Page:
By Georgia D. Koutouzos, J.D.
In another of the bellwether lawsuits involving metal-on-metal hip implant devices manufactured by Johnson & Johnson subsidiary DePuy Orthopaedics, Inc., a Texas federal jury awarded a total of $247 million in compensatory and punitive damages to six patients who claimed that they had been injured by the devices. Among the causes of action for which the jury found DePuy and J&J liable were strict liability design defect, manufacturing defect, and failure to warn, plus negligent design and manufacturing, negligent and intentional misrepresentation, and fraudulent concealment (In re DePuy Orthopaedics, Inc. Pinnacle Hip Implant Products Liability Litigation, November 16, 2017, Kinkeade, E.).
Six individuals who allegedly had sustained metallosis-related blood, bone, and tissue problems after having been surgically implanted with a Pinnacle hip replacement device containing a metal-on-metal Ultamet liner (Pinnacle MoM) designed, manufactured, marketed, and sold by DePuy Orthopaedics, Inc. filed suit against the company and its corporate parent, Johnson & Johnson (J&J).
According to the plaintiffs’ complaint, the Pinnacle MoM device was designed, developed, marketed, and sold for human hip joints damaged or diseased due to, inter alia, fracture, osteoarthritis, rheumatoid arthritis, and avascular necrosis. Specifically, the device was designed and sold to provide pain relief and consistent/smooth range of motion, and the defendants marketed the device as having significant advantages over other hip devices and hip replacement systems.
Furthermore, when problems became apparent with DePuy’s "ASR" hip implant (another metal-on-metal design), the device maker relied on its status as "a Johnson & Johnson Company" in an attempt to restore confidence among surgeons and to encourage them to use the Pinnacle MoM in place of the ASR hip implant after it was recalled. All of those actions were taken with the knowledge, approval, and encouragement of J&J, the plaintiffs contended, adding that the corporate parent directly participated in promotional and marketing efforts to promote the use of metal-on-metal hips in general and the Pinnacle MoM device in particular.
Despite their marketing of the Pinnacle MoM as safe and superior, the companies knew that the devices could result in metallosis, biologic toxicity, and unreasonably high, early failure rates. Moreover, the companies were aware that Pinnacle MoMs could result in unsafe release of toxic metal wear debris and metal ions into hip implant recipients’ tissue and bloodstream, and that metal particles from Pinnacle MoM devices can result in tissue death, bone erosion, and the development of "pseudotumors," as well as severe inflammation, severe pain, tissue and bone loss, and other related diseases.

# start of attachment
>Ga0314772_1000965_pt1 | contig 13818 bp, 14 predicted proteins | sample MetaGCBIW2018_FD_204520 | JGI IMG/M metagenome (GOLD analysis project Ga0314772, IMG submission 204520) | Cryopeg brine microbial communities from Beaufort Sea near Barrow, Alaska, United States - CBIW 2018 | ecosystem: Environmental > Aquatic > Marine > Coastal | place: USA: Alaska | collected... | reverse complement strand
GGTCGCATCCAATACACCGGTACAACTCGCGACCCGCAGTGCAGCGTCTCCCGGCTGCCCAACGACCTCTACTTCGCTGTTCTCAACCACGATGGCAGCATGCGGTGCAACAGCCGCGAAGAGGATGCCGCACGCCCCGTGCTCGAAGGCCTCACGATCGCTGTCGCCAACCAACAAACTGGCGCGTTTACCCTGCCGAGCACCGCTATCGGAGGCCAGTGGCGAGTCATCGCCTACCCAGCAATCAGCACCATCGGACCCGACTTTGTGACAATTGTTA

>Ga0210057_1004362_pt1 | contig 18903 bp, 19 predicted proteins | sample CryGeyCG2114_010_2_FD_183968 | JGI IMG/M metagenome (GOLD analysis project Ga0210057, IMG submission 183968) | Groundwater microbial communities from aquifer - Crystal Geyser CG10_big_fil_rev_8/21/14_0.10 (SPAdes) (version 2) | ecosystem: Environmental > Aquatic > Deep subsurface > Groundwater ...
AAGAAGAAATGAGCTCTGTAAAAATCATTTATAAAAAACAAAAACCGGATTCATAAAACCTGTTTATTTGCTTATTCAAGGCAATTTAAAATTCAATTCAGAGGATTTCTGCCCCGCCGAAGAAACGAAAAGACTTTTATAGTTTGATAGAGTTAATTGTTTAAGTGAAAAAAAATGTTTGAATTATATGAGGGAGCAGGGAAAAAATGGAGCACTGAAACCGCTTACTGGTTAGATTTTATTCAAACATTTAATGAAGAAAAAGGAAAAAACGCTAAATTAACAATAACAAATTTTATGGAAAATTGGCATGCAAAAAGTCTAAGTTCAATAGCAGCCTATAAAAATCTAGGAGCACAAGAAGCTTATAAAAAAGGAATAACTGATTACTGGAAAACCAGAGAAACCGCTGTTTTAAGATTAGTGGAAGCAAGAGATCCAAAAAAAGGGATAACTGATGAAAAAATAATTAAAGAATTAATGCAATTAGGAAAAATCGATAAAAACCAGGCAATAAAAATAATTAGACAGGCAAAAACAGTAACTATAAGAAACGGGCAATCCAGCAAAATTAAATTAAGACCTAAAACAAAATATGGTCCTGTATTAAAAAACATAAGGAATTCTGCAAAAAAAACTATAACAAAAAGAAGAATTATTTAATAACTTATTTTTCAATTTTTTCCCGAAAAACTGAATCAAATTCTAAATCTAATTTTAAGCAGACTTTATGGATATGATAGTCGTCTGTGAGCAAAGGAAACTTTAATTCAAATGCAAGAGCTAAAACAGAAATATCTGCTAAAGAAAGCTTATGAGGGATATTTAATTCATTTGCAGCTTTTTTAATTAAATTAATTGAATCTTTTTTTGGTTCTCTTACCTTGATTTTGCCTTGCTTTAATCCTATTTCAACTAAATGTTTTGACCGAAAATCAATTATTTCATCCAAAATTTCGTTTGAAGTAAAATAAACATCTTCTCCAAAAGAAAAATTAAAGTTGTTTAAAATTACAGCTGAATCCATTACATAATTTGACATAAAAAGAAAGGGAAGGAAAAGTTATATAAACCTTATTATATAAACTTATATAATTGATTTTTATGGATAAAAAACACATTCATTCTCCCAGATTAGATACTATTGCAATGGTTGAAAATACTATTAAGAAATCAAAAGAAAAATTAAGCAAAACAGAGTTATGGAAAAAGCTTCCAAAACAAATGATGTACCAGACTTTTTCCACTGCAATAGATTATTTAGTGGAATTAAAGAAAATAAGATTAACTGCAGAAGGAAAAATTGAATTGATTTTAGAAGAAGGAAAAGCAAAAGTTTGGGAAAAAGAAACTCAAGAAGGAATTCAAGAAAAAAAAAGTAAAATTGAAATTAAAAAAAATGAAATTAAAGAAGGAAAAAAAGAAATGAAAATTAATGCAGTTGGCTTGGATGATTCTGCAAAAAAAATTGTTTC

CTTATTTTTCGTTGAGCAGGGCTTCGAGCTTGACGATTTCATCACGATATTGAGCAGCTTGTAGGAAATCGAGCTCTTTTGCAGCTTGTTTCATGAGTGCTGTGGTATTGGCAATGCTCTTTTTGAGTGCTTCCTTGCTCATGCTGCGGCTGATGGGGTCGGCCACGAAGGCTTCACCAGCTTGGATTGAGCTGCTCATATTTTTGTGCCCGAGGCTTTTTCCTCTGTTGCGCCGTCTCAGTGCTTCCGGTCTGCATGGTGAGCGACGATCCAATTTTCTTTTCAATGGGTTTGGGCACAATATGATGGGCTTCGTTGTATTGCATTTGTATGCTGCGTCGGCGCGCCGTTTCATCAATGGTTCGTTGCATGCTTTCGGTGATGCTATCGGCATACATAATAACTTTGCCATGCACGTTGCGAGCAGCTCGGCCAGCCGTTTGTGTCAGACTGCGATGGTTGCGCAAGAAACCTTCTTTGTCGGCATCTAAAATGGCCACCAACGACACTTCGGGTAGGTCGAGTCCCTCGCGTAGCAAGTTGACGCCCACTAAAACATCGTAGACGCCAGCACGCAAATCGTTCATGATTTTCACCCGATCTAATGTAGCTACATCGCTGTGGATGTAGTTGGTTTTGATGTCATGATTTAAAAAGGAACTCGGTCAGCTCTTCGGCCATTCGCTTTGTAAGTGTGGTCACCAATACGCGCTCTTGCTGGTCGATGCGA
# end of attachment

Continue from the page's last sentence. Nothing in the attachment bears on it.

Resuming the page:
Among the causes of action alleged by the patients were strict liability (design defect, manufacturing defect, and failure to warn), negligence (negligent design and manufacture, negligent undertaking, and negligent misrepresentation), intentional misrepresentation, fraudulent concealment, and state-law deceptive practices, as well as an aiding and abetting claim against J&J. The lawsuit sought both compensatory and punitive damages, plus loss of consortium on behalf of the patients’ spouses.
Liability for claims. The jury found in favor of the plaintiffs against both DePuy and J&J on the patients’ claims for strict liability (design defect, manufacturing defect, and failure to warn) as well as negligent design and negligent manufacturing. Both companies also were found to have negligently made false representations regarding Pinnacle MoM devices to the implanting surgeons and the patients, upon which the surgeons had justifiably relied and their reliance had been a substantial factor in causing the patients’ harm, the jury determined, finding that the companies also had engaged in intentional misrepresentation with respect to the surgeons but not with respect to the patients themselves.
In addition, the companies fraudulently concealed facts about the Pinnacle MoMs to both the patients and the implanting surgeons, and that conduct constituted materially deceptive/misleading acts under Texas’ deceptive practices law. Furthermore, the jury found against J&J on the plaintiffs’ claims for aiding and abetting in DePuy’s tortious conduct relating to all of the above-mentioned causes of action.
Compensatory damages. In addition to being awarded past medical expenses, each of the six patients was awarded between $800,000 and $3 million for their past pain and suffering, plus between $1 million and $3 million for future medical expenses and up to $12 million for future pain and suffering. The four married patients’ spouses were awarded between $100,000 and $600,000 for past loss-of-consortium damages, but none of the spouses received compensation for future loss of consortium.
Punitive damages. Concluding that the plaintiffs were entitled to punitive damages, the jury also awarded a total of $28 million to each of the six patients—$13 million of which was against DePuy and $15 million of which was against J&J.
The case is No. 3:11-MD-2244-K.
Attorneys: Richard J. Arsenault (Neblett Beard & Arsenault) for Ramon Alicea and Carole Alicea. Michael V. Powell (Locke Lord LLP) and Jessica D. Miller (Skadden, Arps, Slate, Meagher & Flom LLP) for DePuy Orthopaedics Inc., DePuy Products Inc. and Johnson & Johnson Services Inc.
Companies: DePuy Orthopaedics Inc.; DePuy Products Inc.; Johnson & Johnson Services Inc.
MainStory: TopStory JuryVerdictsNewsStory MedicalDevicesNews DesignManufacturingNews WarningsNews DamagesNews TexasNews
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